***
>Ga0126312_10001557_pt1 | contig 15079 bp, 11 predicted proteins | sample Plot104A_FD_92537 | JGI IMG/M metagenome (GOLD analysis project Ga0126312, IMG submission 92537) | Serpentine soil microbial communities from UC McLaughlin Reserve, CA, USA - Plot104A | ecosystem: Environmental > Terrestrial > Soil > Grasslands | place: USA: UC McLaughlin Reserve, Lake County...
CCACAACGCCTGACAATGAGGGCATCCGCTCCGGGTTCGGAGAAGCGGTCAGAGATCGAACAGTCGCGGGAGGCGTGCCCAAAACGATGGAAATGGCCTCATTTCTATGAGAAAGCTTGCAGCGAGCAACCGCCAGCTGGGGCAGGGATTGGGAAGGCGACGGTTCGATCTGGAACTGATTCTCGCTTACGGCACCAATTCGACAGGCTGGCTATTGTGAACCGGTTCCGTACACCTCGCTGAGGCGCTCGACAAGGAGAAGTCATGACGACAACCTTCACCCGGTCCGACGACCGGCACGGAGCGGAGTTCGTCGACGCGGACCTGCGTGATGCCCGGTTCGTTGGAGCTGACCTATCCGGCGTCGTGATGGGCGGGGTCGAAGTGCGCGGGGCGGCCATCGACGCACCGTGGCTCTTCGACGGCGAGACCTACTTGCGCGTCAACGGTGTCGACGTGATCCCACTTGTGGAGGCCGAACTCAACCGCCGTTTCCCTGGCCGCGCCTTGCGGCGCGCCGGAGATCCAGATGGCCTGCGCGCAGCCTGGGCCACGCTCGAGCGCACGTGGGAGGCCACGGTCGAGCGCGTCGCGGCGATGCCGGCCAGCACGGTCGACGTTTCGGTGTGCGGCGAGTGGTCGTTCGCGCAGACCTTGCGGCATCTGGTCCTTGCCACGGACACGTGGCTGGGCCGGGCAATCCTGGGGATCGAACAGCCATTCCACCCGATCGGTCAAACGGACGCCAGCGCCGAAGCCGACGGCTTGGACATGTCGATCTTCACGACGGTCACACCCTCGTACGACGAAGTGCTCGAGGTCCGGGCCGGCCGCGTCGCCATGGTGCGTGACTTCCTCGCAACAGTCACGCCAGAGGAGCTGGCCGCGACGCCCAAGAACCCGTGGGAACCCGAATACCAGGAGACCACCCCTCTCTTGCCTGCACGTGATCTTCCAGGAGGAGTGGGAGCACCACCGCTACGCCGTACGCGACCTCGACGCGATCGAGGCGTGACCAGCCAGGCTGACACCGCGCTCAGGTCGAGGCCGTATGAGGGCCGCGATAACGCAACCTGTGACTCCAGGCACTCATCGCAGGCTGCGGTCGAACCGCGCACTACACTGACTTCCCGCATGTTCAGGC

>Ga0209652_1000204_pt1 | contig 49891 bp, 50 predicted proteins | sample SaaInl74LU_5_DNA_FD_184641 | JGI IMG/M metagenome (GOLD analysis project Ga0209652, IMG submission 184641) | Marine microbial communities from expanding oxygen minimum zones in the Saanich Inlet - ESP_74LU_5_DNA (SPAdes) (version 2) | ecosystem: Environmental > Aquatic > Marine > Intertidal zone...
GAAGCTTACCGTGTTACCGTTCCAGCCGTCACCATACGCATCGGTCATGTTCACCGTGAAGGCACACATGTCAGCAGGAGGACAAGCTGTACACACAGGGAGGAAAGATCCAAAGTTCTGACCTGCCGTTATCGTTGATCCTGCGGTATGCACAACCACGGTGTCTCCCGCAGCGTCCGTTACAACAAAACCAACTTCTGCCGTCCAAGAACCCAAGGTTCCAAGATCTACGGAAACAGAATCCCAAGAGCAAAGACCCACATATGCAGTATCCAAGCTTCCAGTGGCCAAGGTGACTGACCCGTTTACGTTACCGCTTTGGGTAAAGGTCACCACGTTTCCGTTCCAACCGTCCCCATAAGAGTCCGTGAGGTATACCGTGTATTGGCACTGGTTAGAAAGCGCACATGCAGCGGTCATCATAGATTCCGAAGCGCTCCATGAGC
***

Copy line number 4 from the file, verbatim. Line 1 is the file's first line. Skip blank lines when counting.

GAAGCTTACCGTGTTACCGTTCCAGCCGTCACCATACGCATCGGTCATGTTCACCGTGAAGGCACACATGTCAGCAGGAGGACAAGCTGTACACACAGGGAGGAAAGATCCAAAGTTCTGACCTGCCGTTATCGTTGATCCTGCGGTATGCACAACCACGGTGTCTCCCGCAGCGTCCGTTACAACAAAACCAACTTCTGCCGTCCAAGAACCCAAGGTTCCAAGATCTACGGAAACAGAATCCCAAGAGCAAAGACCCACATATGCAGTATCCAAGCTTCCAGTGGCCAAGGTGACTGACCCGTTTACGTTACCGCTTTGGGTAAAGGTCACCACGTTTCCGTTCCAACCGTCCCCATAAGAGTCCGTGAGGTATACCGTGTATTGGCACTGGTTAGAAAGCGCACATGCAGCGGTCATCATAGATTCCGAAGCGCTCCATGAGC